The sugar beet industry expanded rapidly in Colorado. American sugar companies helped German and French sugar beet experts immigrate to the United States and imported seeds and factory machinery across the Atlantic. In 1899, Charles Boettcher, a German immigrant who made a fortune as a hardware merchant in Colorado’s mining boom, financed the state’s first sugar factory in Grand Junction. Within a decade, his Great Western Sugar Company opened ten factories in the South Platte River Valley with support from Henry Havemeyer of the New York Sugar Trust. By 1910, Holly Sugar, the American Beet Sugar Company, and the National Sugar Manufacturing Company had expanded in the Arkansas River Valley. Yet Colorado sugar towns needed more than European expertise and technologies to get off the ground; they also needed workers.
The Work of Making Sugar
Sugar beet cultivation required careful work that could only be done by hand. Since many of Colorado’s new white American landowners viewed field labor as below their class and race, industry founders faced the challenge of finding an adequate labor force. The industry’s labor needs embroiled Colorado in a global debate between workers seeking to make a living and capitalists seeking cheap workers.
In the wake of slavery’s abolishment in the nineteenth century throughout the Americas, cane sugar producers experimented with various labor systems. In Louisiana, sugar cane plantation owners replaced enslaved African Americans with Chinese contract workers. However, the United States banned Chinese workers in 1882 and outlawed contract labor in 1885. Sugar beet growers found it difficult to recruit field laborers at the wages they wanted to pay. Henry Oxnard, the president of the American Beet Sugar Company, solved his company’s labor needs in California and Nebraska by substituting Native American and Mexican workers for Chinese and white workers, a practice replicated in Colorado. Sugar beet growers to the east and west of the Continental Divide employed Native American workers from regional Indian schools and reservations. Companies also recruited workers from Hispano communities in southern Colorado and northern New Mexico. Native American and Hispano workers took sugar beet work in order to survive the changes that American colonization brought to their lives after the end of the Mexican-American War in 1848 and during the ensuing Indian Wars.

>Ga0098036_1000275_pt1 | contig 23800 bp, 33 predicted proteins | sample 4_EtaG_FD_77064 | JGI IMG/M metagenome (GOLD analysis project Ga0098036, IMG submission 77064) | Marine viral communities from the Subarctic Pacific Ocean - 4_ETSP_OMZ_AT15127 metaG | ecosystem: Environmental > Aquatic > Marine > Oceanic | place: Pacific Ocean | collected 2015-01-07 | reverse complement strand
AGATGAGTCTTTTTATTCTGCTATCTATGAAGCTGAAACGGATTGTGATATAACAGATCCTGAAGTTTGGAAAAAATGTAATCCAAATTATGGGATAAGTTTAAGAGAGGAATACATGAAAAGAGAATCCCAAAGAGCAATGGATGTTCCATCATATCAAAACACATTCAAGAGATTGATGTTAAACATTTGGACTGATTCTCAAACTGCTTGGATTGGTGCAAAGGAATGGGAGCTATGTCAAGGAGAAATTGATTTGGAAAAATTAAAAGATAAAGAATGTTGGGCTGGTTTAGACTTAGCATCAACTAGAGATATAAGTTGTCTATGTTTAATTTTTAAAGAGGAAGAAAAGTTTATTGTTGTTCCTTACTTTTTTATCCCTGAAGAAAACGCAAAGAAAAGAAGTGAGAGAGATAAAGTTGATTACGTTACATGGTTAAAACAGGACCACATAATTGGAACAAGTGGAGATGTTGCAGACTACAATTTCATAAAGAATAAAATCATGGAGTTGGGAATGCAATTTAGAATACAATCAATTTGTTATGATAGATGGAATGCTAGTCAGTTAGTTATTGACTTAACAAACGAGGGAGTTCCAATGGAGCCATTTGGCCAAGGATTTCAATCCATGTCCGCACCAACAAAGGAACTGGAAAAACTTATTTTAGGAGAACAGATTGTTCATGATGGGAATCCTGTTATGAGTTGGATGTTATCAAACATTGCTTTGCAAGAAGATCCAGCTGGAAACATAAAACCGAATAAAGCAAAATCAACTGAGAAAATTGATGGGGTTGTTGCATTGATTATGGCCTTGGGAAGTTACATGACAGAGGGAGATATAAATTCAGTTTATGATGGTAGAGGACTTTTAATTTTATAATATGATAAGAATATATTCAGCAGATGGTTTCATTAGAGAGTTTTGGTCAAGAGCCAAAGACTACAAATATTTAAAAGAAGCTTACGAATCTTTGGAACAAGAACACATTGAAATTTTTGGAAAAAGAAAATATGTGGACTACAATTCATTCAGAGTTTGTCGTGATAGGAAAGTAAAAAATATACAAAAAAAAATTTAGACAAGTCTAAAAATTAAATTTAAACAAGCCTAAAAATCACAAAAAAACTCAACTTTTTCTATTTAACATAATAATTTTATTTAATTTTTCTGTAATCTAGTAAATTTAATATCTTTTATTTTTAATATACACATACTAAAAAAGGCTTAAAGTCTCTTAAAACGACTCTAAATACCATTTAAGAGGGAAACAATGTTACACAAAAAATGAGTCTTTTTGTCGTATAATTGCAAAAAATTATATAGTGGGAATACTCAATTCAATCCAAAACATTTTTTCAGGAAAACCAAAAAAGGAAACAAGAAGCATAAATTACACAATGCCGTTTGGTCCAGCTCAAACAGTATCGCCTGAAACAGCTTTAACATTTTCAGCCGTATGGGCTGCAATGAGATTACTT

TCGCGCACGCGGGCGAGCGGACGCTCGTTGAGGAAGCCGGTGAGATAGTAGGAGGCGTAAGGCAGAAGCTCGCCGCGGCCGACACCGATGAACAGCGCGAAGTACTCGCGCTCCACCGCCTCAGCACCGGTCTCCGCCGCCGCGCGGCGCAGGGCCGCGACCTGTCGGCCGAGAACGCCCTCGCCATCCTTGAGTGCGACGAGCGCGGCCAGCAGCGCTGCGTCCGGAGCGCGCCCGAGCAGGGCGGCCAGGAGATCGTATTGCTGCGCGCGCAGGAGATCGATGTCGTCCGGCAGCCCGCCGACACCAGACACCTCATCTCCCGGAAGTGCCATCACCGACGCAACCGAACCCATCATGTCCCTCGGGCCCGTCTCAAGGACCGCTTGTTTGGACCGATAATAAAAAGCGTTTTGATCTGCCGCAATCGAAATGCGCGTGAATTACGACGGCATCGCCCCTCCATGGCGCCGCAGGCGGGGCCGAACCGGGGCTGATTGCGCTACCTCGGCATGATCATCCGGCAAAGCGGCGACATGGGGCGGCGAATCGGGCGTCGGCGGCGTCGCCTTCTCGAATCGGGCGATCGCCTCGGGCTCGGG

Colorado sugar companies also recruited diverse fieldworkers from communities marginalized in white American towns and labor markets. Over the course of the twentieth century, the list of preferred fieldworkers included Hispano, Native American, German Russian, Japanese, Tejano, Mexican, Filipino, and South Asian. These workers were often noncitizens, recent immigrants or refugees, and nonwhite. From its first years, the industry also employed incarcerated workers. Teenagers in trouble with the law, Japanese Americans imprisoned at the Granada Internment Camp during World War II, and German and Italian prisoners of war all labored in Colorado beet fields.
Seasonally, sugar beet factories employed 100 to 200 workers, typically white American men, who in the 1930s and 1940s unionized and gained some bargaining power. However, each harvest required thousands of nonunionized fieldworkers. These individuals are often left out of Colorado histories, yet they contributed the bulk of human energy needed to convert beets into sugar. Without their labor, the sugar beet industry and other labor-intensive agricultural industries in Colorado would not have prospered.